To the sweat shops where designer clothing is manufactured – to the waste of changing styles with every year and season – to the barriers it creates for women who cannot afford to “dress for success.”
And especially the underlying message that the most important thing women should be concerned with is how they look.
I’m refusing to participate. I’m rebelling.
I won’t spend my money buying uncomfortable clothing to impress other people. I won’t spend my time slathering goo on my face and spraying shit in my hair in order to fit in.
I won’t do a damned thing to support an industry that is founded on making women feel bad about themselves so they’ll go out and buy stuff.
My rebellion isn’t just about fashion and dress codes.
I’m rebelling against conformity.
Against mindlessly doing what everyone else is doing.
Even if it means being labeled as a “before” picture.
This is *exactly* what I needed to hear right now. Thank you thank you thank you
You are very welcome! Thank you for your comment!
Thank you for writing the post I wish I could have come up with! I totally can’t believe they weren’t listening to themselves back peddling over everything they just talked about.
I wondered exactly the same thing: do you actually hear what you’re saying??? Thanks for commenting!
Brava! That is an AWESOME story. How wonderful that you saw it the offer for the wolf in sheep’s clothing it was.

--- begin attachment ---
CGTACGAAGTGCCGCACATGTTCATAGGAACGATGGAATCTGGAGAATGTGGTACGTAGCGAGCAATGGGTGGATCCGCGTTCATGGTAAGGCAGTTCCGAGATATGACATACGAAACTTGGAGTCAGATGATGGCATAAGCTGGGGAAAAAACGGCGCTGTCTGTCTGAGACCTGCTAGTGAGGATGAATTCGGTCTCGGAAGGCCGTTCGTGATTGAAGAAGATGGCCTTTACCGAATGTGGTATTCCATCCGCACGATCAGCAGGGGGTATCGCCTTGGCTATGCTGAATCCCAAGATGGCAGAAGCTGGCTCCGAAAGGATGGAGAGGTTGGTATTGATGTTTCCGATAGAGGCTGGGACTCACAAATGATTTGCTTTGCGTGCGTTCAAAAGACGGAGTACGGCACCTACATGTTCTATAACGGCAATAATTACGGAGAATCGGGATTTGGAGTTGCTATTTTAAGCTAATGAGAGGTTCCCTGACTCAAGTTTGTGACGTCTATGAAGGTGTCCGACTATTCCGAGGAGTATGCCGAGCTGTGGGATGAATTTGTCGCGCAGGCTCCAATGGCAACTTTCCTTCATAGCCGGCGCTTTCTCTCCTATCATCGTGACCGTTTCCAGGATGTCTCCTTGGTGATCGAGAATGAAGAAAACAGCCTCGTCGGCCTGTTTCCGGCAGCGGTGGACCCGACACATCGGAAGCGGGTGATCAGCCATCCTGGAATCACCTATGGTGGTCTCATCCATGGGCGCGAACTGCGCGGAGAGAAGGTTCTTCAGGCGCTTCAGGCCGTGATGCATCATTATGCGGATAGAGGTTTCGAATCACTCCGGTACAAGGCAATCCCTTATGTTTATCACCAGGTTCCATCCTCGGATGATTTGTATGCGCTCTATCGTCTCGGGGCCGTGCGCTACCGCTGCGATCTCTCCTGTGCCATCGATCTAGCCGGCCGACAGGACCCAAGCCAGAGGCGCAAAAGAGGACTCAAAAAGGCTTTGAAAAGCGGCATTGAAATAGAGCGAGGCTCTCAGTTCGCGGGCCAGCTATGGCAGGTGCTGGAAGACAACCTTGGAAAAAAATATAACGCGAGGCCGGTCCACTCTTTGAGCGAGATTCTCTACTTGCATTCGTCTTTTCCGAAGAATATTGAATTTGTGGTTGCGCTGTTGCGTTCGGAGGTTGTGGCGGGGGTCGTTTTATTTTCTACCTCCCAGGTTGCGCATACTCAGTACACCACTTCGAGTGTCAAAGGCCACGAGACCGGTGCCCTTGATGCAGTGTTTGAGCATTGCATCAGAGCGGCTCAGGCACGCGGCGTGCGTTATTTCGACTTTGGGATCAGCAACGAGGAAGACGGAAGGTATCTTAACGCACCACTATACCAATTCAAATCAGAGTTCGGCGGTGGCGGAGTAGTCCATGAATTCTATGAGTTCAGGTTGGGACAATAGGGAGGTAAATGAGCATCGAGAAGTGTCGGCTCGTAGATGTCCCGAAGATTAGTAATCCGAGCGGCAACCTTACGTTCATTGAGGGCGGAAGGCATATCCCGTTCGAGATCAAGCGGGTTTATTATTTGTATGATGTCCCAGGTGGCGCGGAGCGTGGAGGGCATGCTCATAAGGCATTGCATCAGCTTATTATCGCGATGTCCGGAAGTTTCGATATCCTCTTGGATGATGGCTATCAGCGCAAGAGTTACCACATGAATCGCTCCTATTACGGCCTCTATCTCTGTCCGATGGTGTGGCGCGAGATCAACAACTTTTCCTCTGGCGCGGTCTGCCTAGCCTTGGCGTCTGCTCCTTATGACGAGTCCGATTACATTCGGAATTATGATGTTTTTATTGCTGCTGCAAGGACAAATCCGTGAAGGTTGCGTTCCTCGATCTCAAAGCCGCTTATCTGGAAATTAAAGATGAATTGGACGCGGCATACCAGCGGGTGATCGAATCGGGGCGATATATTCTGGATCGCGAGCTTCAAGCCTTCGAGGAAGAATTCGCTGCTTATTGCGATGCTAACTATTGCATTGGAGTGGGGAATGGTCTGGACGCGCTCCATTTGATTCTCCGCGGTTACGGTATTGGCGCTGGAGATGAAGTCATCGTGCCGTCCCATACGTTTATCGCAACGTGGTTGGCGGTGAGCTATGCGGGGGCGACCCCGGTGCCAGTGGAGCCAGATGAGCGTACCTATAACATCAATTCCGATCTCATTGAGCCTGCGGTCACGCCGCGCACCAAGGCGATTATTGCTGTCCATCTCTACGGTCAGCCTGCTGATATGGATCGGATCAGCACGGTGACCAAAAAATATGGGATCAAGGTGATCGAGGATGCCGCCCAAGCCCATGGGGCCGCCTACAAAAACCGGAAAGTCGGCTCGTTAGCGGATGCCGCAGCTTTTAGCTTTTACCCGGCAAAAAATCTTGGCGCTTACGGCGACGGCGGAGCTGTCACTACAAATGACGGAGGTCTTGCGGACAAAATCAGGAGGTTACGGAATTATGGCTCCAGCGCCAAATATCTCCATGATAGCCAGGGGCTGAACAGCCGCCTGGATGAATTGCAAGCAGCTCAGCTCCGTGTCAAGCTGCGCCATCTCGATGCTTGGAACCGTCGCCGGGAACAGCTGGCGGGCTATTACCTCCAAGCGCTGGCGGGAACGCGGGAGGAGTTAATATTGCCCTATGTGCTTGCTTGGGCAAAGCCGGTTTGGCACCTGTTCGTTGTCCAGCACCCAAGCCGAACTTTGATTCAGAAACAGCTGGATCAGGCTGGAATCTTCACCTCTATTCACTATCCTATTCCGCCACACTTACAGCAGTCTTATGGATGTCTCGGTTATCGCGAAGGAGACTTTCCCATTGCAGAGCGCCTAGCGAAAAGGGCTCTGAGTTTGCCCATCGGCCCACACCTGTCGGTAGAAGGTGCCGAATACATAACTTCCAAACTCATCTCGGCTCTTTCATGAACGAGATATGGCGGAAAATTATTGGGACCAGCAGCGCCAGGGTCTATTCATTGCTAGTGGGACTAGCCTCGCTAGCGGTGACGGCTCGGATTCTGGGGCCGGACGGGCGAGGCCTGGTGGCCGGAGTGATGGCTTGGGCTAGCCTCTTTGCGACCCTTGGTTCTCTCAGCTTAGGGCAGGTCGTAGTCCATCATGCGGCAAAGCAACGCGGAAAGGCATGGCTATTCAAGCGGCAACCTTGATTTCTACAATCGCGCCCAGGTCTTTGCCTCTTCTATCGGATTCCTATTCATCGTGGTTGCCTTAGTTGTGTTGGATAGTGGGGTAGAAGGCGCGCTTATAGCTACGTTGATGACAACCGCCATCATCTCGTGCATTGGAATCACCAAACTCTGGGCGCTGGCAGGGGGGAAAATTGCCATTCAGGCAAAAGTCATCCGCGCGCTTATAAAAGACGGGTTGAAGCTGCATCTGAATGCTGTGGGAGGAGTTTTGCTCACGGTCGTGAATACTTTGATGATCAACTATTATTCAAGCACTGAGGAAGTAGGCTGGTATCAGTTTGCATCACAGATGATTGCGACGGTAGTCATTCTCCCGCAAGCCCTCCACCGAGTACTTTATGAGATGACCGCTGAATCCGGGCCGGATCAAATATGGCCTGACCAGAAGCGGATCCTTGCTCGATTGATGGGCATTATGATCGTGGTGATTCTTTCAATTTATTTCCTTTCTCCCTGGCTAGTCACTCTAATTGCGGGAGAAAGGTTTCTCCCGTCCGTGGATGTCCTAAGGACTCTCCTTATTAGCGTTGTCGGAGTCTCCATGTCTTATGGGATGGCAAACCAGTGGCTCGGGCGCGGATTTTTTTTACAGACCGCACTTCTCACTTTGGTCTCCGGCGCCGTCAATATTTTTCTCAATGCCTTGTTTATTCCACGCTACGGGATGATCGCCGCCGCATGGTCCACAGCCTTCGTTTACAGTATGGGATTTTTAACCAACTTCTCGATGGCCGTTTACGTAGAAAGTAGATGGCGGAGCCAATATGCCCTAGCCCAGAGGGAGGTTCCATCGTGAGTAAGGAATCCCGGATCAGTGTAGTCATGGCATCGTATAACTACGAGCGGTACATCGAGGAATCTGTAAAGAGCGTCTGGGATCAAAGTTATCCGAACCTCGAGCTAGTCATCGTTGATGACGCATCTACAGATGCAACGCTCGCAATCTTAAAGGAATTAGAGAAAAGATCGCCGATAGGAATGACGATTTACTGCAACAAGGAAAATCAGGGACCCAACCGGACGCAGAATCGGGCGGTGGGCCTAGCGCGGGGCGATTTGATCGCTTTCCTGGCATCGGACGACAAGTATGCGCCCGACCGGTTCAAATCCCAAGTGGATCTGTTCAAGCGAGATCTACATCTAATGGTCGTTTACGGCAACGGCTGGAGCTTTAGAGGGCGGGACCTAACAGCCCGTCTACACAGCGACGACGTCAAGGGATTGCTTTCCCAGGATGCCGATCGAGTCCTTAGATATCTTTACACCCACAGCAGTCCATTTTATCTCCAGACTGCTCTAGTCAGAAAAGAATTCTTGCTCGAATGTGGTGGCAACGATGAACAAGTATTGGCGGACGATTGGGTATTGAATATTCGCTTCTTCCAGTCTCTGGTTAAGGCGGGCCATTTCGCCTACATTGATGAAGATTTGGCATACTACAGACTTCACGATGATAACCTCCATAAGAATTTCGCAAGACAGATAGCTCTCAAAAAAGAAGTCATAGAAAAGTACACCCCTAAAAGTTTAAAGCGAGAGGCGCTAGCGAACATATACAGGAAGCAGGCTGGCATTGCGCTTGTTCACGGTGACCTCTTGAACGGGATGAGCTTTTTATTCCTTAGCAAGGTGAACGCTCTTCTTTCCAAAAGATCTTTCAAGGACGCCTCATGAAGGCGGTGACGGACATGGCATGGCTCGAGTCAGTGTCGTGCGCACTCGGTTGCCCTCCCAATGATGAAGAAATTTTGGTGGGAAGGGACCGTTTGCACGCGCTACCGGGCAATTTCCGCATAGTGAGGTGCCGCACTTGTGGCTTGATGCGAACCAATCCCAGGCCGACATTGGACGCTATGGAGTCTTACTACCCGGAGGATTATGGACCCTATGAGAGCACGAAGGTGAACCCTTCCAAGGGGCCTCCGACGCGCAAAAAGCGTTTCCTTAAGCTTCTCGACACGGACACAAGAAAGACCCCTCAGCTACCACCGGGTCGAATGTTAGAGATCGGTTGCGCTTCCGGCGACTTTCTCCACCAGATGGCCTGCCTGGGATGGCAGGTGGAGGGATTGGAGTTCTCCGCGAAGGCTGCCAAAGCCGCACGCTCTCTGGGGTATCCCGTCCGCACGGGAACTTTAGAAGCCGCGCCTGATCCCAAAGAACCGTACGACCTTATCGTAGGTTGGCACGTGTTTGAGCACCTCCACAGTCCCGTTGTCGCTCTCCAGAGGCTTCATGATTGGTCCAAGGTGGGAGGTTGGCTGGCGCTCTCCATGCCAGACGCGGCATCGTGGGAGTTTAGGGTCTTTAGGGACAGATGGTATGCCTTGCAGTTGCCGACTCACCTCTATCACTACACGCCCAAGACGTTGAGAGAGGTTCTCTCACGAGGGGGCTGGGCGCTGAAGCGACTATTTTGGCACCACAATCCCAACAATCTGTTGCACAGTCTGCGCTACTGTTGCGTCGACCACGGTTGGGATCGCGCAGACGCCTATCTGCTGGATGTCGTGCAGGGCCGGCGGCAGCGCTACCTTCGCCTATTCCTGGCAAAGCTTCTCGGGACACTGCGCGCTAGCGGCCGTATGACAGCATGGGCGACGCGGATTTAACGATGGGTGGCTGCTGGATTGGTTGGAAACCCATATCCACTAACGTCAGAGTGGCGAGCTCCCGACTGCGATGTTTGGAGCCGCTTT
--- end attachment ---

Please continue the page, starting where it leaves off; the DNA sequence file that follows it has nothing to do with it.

Patty – Thanks for your powerful story. Congratulations on knowing who you are, what your values are, what you stand for, and sticking by them.
So often we are lured into believing that we would be okay ‘if only’ we would . . . especially true in biz. Especially true in junior high school.
Pressure to conform is huge. AND there are legions of stories about the (brave) individuals who dared be themselves anyway and were loved and remembered for it. And they succeeded too, because they measured themselves by their own definition of success.
With or without your pajamas, I respect your integrity and willingness to know and be yourself. And now I want to give you a big hug [hug]. Thanks Patty.
Hugs back, Barbara! And yes…the pressure to conform is huge. And I think a lot of time we don’t really even think about it. Dressing is a great example.
In junior high, kids were straight out with it: “I won’t hang around with you because you’re ugly and your mother dresses you funny.”